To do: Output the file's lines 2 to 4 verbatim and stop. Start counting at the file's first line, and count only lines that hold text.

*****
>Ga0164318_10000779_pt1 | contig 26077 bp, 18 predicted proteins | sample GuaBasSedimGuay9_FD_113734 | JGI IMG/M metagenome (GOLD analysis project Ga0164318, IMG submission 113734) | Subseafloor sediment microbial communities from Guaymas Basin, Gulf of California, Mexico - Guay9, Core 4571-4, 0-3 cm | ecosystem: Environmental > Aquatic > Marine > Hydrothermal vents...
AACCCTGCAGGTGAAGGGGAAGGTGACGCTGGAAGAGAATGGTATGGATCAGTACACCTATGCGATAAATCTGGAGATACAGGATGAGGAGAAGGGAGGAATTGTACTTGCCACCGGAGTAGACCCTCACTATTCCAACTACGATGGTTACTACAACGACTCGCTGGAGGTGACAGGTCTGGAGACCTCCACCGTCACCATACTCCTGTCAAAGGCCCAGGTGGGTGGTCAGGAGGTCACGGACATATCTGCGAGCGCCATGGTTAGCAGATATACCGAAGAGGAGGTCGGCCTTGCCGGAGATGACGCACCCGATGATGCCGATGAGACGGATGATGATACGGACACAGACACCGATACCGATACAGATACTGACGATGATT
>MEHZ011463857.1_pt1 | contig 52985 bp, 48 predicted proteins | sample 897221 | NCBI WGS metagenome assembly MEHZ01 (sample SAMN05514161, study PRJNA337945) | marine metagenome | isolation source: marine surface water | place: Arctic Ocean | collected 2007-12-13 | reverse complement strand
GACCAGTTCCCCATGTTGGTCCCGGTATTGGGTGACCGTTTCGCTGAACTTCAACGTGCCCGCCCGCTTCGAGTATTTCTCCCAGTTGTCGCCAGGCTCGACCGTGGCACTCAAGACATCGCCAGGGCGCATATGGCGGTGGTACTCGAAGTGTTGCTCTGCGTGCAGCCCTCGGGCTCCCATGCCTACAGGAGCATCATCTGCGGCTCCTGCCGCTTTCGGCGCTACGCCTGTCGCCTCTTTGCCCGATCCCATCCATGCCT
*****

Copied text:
AACCCTGCAGGTGAAGGGGAAGGTGACGCTGGAAGAGAATGGTATGGATCAGTACACCTATGCGATAAATCTGGAGATACAGGATGAGGAGAAGGGAGGAATTGTACTTGCCACCGGAGTAGACCCTCACTATTCCAACTACGATGGTTACTACAACGACTCGCTGGAGGTGACAGGTCTGGAGACCTCCACCGTCACCATACTCCTGTCAAAGGCCCAGGTGGGTGGTCAGGAGGTCACGGACATATCTGCGAGCGCCATGGTTAGCAGATATACCGAAGAGGAGGTCGGCCTTGCCGGAGATGACGCACCCGATGATGCCGATGAGACGGATGATGATACGGACACAGACACCGATACCGATACAGATACTGACGATGATT
>MEHZ011463857.1_pt1 | contig 52985 bp, 48 predicted proteins | sample 897221 | NCBI WGS metagenome assembly MEHZ01 (sample SAMN05514161, study PRJNA337945) | marine metagenome | isolation source: marine surface water | place: Arctic Ocean | collected 2007-12-13 | reverse complement strand
GACCAGTTCCCCATGTTGGTCCCGGTATTGGGTGACCGTTTCGCTGAACTTCAACGTGCCCGCCCGCTTCGAGTATTTCTCCCAGTTGTCGCCAGGCTCGACCGTGGCACTCAAGACATCGCCAGGGCGCATATGGCGGTGGTACTCGAAGTGTTGCTCTGCGTGCAGCCCTCGGGCTCCCATGCCTACAGGAGCATCATCTGCGGCTCCTGCCGCTTTCGGCGCTACGCCTGTCGCCTCTTTGCCCGATCCCATCCATGCCT